Wednesday, November 12, 2008

My Second Revit Project - Part 4

It's been a while since I posted about the latest project that I've been working on for a while now. Below are some images from last week. There's still work to be done (the weather has NOT helped) but hopefully it will be finished by the end of the year. The last major work consists of demolishing some existing parts during Thanksgiving and then the staff and students will move into the new parts of the building.

It is pretty enlightening to follow a job in construction. Regardless of how many drawings you crank out and how carefully detailed something is, you're still at the mercy of how someone interprets notes/markings on a submittal (or whatever mood they woke up in that day!). Sometimes it feels like there's not enough leadership at the subcontractor level and no amount of hand-holding from the contractor side (superintendent and PM) or the Architect is enough. But I'm finding that by maintaining a collaborative spirit, being nice, understanding and firm, you can take care of the Project and help steer it in the right direction.

We're currently helping our client by creating Evacuation maps for occupied spaces. Revit comes in really handy for this task. Here's a snapshot of one such map (the screen color is off, but the printed output is correct!):


Here are some tips about the tools and techniques used:

  1. An Annotation family was created to manage the graphic border layout, title and legend (title block).
  2. A floor plan view was created and the appropriate categories were left visible. Everything was set to halftone with the exception of rooms.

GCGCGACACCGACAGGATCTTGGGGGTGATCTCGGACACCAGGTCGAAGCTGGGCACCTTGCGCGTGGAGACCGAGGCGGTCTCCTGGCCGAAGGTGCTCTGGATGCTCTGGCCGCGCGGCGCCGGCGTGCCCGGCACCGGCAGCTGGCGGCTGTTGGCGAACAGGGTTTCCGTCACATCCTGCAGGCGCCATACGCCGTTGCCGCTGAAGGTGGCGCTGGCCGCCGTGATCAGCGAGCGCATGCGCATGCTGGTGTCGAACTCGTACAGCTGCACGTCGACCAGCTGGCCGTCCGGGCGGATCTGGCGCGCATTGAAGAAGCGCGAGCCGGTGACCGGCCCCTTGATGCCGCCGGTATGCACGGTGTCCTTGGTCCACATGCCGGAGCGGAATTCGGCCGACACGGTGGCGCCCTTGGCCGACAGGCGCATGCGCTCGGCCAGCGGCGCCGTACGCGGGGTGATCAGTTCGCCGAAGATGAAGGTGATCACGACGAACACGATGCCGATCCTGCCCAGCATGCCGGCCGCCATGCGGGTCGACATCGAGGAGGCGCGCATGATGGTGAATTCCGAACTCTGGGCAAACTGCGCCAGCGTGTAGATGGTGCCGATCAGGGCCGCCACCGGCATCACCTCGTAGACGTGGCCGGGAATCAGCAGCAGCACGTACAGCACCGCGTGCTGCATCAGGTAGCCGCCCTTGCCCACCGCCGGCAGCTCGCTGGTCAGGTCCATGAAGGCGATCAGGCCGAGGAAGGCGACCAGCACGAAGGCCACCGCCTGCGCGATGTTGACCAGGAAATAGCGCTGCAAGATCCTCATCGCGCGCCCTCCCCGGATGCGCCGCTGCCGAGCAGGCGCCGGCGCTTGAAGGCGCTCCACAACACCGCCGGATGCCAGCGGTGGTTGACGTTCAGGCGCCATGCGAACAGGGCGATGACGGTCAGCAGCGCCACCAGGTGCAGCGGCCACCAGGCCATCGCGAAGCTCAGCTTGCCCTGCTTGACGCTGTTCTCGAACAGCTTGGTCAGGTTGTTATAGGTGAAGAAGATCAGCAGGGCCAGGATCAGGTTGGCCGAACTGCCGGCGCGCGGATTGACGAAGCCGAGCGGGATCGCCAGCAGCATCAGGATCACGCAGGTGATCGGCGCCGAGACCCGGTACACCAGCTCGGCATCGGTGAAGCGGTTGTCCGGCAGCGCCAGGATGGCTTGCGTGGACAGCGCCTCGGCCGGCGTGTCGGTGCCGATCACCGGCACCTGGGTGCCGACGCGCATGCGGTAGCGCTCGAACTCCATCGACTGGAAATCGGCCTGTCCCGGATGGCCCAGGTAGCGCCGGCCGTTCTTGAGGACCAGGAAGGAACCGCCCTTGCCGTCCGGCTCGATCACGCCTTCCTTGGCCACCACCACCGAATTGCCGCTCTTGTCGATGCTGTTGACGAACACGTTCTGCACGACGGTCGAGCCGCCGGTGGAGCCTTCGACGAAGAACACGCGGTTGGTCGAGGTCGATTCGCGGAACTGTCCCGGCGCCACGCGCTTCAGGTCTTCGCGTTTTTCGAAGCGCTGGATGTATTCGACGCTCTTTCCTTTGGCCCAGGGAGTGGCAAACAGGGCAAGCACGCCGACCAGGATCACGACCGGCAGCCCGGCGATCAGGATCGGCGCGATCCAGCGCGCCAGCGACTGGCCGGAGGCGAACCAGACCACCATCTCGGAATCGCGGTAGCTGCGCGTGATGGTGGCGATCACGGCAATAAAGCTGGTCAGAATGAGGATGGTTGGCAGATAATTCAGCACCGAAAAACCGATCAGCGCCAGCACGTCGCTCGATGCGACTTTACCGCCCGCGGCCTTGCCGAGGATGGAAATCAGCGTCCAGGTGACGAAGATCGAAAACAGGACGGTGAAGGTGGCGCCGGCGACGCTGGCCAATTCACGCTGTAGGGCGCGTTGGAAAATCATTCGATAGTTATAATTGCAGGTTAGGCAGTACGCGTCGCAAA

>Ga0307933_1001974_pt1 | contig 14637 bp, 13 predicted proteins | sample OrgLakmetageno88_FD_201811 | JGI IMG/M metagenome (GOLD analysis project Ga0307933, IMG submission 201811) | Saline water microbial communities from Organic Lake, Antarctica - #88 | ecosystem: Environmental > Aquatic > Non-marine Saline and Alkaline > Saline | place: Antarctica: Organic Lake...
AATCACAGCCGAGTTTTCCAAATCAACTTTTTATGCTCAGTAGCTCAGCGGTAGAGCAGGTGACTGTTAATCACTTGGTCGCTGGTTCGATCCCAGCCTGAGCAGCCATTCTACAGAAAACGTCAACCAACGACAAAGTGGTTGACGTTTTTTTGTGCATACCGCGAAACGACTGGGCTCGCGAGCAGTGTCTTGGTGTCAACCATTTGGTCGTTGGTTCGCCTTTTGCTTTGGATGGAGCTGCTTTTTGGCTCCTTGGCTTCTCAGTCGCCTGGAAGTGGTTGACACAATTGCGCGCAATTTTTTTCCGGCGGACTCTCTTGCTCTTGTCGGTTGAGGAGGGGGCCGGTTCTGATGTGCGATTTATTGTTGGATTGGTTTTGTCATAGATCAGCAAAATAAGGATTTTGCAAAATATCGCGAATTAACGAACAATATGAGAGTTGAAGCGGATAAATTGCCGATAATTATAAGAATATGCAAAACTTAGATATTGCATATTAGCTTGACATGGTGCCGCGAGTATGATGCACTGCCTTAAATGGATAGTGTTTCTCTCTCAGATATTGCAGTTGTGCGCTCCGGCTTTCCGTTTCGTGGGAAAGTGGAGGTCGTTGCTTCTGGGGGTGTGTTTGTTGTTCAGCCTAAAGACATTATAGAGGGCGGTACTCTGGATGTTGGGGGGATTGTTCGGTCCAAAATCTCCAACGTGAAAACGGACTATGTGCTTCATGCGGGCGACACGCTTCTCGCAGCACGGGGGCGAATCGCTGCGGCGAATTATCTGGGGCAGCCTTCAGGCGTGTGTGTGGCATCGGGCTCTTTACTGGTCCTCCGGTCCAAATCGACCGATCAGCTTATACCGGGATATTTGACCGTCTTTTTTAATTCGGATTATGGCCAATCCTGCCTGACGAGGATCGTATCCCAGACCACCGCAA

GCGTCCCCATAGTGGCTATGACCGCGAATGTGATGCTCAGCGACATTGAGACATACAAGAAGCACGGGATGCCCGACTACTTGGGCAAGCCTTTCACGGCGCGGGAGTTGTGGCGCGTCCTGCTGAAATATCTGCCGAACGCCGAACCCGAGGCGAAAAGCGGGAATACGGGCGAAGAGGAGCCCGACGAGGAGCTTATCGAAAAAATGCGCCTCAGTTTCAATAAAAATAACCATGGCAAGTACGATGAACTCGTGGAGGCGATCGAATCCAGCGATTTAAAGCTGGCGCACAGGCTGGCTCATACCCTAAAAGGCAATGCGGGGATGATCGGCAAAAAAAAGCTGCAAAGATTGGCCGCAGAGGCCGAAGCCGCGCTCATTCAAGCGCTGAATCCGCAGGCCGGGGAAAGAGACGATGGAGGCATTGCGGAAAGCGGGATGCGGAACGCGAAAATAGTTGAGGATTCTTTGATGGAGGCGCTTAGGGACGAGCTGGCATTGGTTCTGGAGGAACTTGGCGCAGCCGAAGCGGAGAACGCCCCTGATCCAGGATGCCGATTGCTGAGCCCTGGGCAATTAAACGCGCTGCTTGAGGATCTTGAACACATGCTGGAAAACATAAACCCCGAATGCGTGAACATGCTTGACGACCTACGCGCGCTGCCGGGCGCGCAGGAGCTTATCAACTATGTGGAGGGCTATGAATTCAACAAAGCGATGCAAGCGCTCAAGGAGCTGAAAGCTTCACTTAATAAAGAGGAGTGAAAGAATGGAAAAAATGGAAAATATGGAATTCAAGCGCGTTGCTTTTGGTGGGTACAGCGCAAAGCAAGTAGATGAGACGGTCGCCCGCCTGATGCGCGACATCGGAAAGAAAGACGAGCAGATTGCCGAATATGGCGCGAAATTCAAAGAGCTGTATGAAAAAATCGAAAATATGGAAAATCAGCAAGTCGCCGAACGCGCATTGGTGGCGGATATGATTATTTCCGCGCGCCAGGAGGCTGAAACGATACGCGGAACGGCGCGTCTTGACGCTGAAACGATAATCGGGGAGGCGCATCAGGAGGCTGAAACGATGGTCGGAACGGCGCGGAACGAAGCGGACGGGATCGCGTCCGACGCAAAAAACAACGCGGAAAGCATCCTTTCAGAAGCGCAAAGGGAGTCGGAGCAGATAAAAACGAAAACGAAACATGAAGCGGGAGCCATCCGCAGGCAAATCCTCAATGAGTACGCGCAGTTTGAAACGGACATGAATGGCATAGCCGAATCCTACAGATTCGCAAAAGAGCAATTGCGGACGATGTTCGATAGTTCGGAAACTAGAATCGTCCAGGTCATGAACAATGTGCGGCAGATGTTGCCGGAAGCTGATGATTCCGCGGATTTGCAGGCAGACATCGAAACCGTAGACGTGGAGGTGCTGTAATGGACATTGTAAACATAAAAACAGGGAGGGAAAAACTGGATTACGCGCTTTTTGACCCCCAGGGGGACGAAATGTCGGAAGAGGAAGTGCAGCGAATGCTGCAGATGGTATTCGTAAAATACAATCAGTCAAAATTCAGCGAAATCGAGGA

3. A color scheme was applied (for Area, By Range set to be at least 1SF). This made all rooms show solid with the orange color we wanted.
  4. A Filled Region was applied around the building to make it pop more.
  5. The exit paths were drafted in the sheet view after setting two unique line styles.
  6. Multiple plans were created by Duplicating as Dependent and placed on sheets (with no View Title). Room fills were controlled by overriding visibility in each view. The Reveal Hidden Elements tool made it easy to un-hide one room at a time for each plan view and hide other irrelevant rooms.
  7. An empty sheet was kept handy in the Project Browser with nothing but a title block. To create a new sheet, I simply selected the sheet in the Project Browser and used the copy & paste keystrokes to duplicate the sheet (thanks Luigi for reminding me of this tip!).
  8. The Project Browser was filtered to display only these views and sheets, making it easier to work on this particular task.
  9. When one area of the building was complete, I used a recently added feature to position a new area on a sheet: Pan Active View by activating the view, selecting the crop region, right-clicking on it and selecting Pan Active View. This is similar to just moving the crop region around, but I found panning the view within the crop to be more user-friendly for this task. This function is only available for views placed on sheets.
  10. I'm up to 55 sheets created with about 12 to go, but interestingly enough, the file only gained about 1MB in size!



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